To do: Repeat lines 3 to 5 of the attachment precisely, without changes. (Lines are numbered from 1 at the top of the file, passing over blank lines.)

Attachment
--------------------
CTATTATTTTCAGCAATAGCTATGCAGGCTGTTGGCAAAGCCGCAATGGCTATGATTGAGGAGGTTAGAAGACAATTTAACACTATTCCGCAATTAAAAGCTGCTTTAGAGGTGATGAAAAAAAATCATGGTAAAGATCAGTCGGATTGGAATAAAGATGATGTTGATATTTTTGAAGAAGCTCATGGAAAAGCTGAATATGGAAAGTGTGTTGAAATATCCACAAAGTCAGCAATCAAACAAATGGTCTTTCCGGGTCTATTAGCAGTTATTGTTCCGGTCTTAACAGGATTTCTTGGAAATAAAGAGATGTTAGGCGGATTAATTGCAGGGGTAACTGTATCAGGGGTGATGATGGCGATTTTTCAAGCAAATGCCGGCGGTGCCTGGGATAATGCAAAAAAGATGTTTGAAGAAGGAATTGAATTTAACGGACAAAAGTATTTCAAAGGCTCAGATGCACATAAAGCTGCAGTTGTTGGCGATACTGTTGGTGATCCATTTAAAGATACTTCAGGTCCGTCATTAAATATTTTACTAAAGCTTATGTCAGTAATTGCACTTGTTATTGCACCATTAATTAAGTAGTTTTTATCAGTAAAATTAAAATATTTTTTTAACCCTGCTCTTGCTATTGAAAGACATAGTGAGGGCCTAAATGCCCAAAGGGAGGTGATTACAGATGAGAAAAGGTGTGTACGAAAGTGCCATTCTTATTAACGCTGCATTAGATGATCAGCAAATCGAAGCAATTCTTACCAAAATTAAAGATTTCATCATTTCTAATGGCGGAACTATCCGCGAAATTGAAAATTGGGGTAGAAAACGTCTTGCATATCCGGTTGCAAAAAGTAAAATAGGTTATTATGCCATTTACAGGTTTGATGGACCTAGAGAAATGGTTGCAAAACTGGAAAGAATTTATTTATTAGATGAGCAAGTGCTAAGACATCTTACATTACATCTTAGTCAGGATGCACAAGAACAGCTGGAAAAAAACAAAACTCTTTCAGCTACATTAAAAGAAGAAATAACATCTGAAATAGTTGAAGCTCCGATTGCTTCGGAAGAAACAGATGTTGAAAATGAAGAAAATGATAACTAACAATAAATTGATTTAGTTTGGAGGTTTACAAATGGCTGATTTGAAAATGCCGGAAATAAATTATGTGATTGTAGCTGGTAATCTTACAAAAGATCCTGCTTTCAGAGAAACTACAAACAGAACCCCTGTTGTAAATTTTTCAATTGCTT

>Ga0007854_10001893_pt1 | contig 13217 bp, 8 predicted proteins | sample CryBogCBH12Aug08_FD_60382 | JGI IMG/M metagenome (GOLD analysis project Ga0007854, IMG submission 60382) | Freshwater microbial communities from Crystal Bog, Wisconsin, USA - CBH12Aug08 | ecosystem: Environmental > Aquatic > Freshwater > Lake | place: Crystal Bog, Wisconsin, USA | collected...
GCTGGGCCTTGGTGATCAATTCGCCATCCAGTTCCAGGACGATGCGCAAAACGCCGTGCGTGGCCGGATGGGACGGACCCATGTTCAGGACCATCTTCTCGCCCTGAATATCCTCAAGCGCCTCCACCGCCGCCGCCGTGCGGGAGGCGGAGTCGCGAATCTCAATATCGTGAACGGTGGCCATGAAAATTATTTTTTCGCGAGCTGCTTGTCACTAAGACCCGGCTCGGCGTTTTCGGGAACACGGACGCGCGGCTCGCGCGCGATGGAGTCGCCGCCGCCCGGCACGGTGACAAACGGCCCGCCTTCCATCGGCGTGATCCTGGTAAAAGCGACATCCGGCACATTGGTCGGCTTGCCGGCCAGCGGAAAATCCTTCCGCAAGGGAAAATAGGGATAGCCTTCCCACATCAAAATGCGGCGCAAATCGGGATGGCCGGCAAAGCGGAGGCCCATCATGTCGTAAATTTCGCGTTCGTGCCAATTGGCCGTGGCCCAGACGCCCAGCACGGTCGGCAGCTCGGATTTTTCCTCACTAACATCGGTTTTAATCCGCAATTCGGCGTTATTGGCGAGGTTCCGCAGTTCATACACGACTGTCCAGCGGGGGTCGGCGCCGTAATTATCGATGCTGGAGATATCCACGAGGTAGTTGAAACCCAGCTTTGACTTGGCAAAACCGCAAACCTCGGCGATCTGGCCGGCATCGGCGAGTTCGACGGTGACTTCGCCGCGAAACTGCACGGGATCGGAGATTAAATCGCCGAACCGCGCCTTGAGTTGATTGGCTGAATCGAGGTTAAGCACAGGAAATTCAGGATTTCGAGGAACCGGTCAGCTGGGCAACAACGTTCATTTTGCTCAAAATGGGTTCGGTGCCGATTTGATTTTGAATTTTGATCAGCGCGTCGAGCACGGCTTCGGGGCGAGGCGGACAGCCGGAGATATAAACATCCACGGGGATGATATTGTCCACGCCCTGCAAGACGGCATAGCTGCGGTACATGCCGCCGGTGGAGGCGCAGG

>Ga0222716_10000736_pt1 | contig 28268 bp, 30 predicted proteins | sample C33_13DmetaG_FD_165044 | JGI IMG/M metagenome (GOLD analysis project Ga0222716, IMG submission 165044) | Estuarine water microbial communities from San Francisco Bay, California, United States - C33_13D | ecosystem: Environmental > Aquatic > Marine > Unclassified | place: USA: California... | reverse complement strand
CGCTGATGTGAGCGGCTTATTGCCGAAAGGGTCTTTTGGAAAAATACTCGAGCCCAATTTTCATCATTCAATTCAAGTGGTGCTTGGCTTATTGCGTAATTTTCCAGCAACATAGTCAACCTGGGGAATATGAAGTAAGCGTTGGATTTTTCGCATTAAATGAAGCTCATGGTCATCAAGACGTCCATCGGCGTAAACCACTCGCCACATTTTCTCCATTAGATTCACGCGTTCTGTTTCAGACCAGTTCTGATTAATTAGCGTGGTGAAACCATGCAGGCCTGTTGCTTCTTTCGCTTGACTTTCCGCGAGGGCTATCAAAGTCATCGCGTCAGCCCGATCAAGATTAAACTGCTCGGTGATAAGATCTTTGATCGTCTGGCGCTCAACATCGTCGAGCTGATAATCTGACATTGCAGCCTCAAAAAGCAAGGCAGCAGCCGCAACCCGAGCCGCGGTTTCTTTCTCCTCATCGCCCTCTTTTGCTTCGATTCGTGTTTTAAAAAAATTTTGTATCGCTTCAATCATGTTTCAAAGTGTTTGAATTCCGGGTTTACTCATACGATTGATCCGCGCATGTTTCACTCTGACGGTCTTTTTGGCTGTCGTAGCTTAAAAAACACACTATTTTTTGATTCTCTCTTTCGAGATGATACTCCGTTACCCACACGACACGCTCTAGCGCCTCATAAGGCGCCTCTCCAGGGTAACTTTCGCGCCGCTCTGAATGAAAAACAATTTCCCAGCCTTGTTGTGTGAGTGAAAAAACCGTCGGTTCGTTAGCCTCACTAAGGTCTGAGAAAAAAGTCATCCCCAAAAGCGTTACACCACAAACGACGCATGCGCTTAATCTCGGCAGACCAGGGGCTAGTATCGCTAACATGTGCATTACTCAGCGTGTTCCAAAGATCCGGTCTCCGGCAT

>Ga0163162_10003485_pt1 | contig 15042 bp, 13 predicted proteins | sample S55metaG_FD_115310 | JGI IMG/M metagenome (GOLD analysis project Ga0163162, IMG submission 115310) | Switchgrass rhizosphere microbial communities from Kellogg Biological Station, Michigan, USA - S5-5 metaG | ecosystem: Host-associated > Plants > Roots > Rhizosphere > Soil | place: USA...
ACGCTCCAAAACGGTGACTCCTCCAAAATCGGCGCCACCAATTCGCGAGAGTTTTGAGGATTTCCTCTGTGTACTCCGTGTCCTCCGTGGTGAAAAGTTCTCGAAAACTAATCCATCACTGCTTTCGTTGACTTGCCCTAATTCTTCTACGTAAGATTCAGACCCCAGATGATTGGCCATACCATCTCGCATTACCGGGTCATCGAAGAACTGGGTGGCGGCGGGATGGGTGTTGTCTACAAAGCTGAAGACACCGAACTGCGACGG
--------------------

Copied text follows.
GCTGGGCCTTGGTGATCAATTCGCCATCCAGTTCCAGGACGATGCGCAAAACGCCGTGCGTGGCCGGATGGGACGGACCCATGTTCAGGACCATCTTCTCGCCCTGAATATCCTCAAGCGCCTCCACCGCCGCCGCCGTGCGGGAGGCGGAGTCGCGAATCTCAATATCGTGAACGGTGGCCATGAAAATTATTTTTTCGCGAGCTGCTTGTCACTAAGACCCGGCTCGGCGTTTTCGGGAACACGGACGCGCGGCTCGCGCGCGATGGAGTCGCCGCCGCCCGGCACGGTGACAAACGGCCCGCCTTCCATCGGCGTGATCCTGGTAAAAGCGACATCCGGCACATTGGTCGGCTTGCCGGCCAGCGGAAAATCCTTCCGCAAGGGAAAATAGGGATAGCCTTCCCACATCAAAATGCGGCGCAAATCGGGATGGCCGGCAAAGCGGAGGCCCATCATGTCGTAAATTTCGCGTTCGTGCCAATTGGCCGTGGCCCAGACGCCCAGCACGGTCGGCAGCTCGGATTTTTCCTCACTAACATCGGTTTTAATCCGCAATTCGGCGTTATTGGCGAGGTTCCGCAGTTCATACACGACTGTCCAGCGGGGGTCGGCGCCGTAATTATCGATGCTGGAGATATCCACGAGGTAGTTGAAACCCAGCTTTGACTTGGCAAAACCGCAAACCTCGGCGATCTGGCCGGCATCGGCGAGTTCGACGGTGACTTCGCCGCGAAACTGCACGGGATCGGAGATTAAATCGCCGAACCGCGCCTTGAGTTGATTGGCTGAATCGAGGTTAAGCACAGGAAATTCAGGATTTCGAGGAACCGGTCAGCTGGGCAACAACGTTCATTTTGCTCAAAATGGGTTCGGTGCCGATTTGATTTTGAATTTTGATCAGCGCGTCGAGCACGGCTTCGGGGCGAGGCGGACAGCCGGAGATATAAACATCCACGGGGATGATATTGTCCACGCCCTGCAAGACGGCATAGCTGCGGTACATGCCGCCGGTGGAGGCGCAGG

>Ga0222716_10000736_pt1 | contig 28268 bp, 30 predicted proteins | sample C33_13DmetaG_FD_165044 | JGI IMG/M metagenome (GOLD analysis project Ga0222716, IMG submission 165044) | Estuarine water microbial communities from San Francisco Bay, California, United States - C33_13D | ecosystem: Environmental > Aquatic > Marine > Unclassified | place: USA: California... | reverse complement strand
CGCTGATGTGAGCGGCTTATTGCCGAAAGGGTCTTTTGGAAAAATACTCGAGCCCAATTTTCATCATTCAATTCAAGTGGTGCTTGGCTTATTGCGTAATTTTCCAGCAACATAGTCAACCTGGGGAATATGAAGTAAGCGTTGGATTTTTCGCATTAAATGAAGCTCATGGTCATCAAGACGTCCATCGGCGTAAACCACTCGCCACATTTTCTCCATTAGATTCACGCGTTCTGTTTCAGACCAGTTCTGATTAATTAGCGTGGTGAAACCATGCAGGCCTGTTGCTTCTTTCGCTTGACTTTCCGCGAGGGCTATCAAAGTCATCGCGTCAGCCCGATCAAGATTAAACTGCTCGGTGATAAGATCTTTGATCGTCTGGCGCTCAACATCGTCGAGCTGATAATCTGACATTGCAGCCTCAAAAAGCAAGGCAGCAGCCGCAACCCGAGCCGCGGTTTCTTTCTCCTCATCGCCCTCTTTTGCTTCGATTCGTGTTTTAAAAAAATTTTGTATCGCTTCAATCATGTTTCAAAGTGTTTGAATTCCGGGTTTACTCATACGATTGATCCGCGCATGTTTCACTCTGACGGTCTTTTTGGCTGTCGTAGCTTAAAAAACACACTATTTTTTGATTCTCTCTTTCGAGATGATACTCCGTTACCCACACGACACGCTCTAGCGCCTCATAAGGCGCCTCTCCAGGGTAACTTTCGCGCCGCTCTGAATGAAAAACAATTTCCCAGCCTTGTTGTGTGAGTGAAAAAACCGTCGGTTCGTTAGCCTCACTAAGGTCTGAGAAAAAAGTCATCCCCAAAAGCGTTACACCACAAACGACGCATGCGCTTAATCTCGGCAGACCAGGGGCTAGTATCGCTAACATGTGCATTACTCAGCGTGTTCCAAAGATCCGGTCTCCGGCAT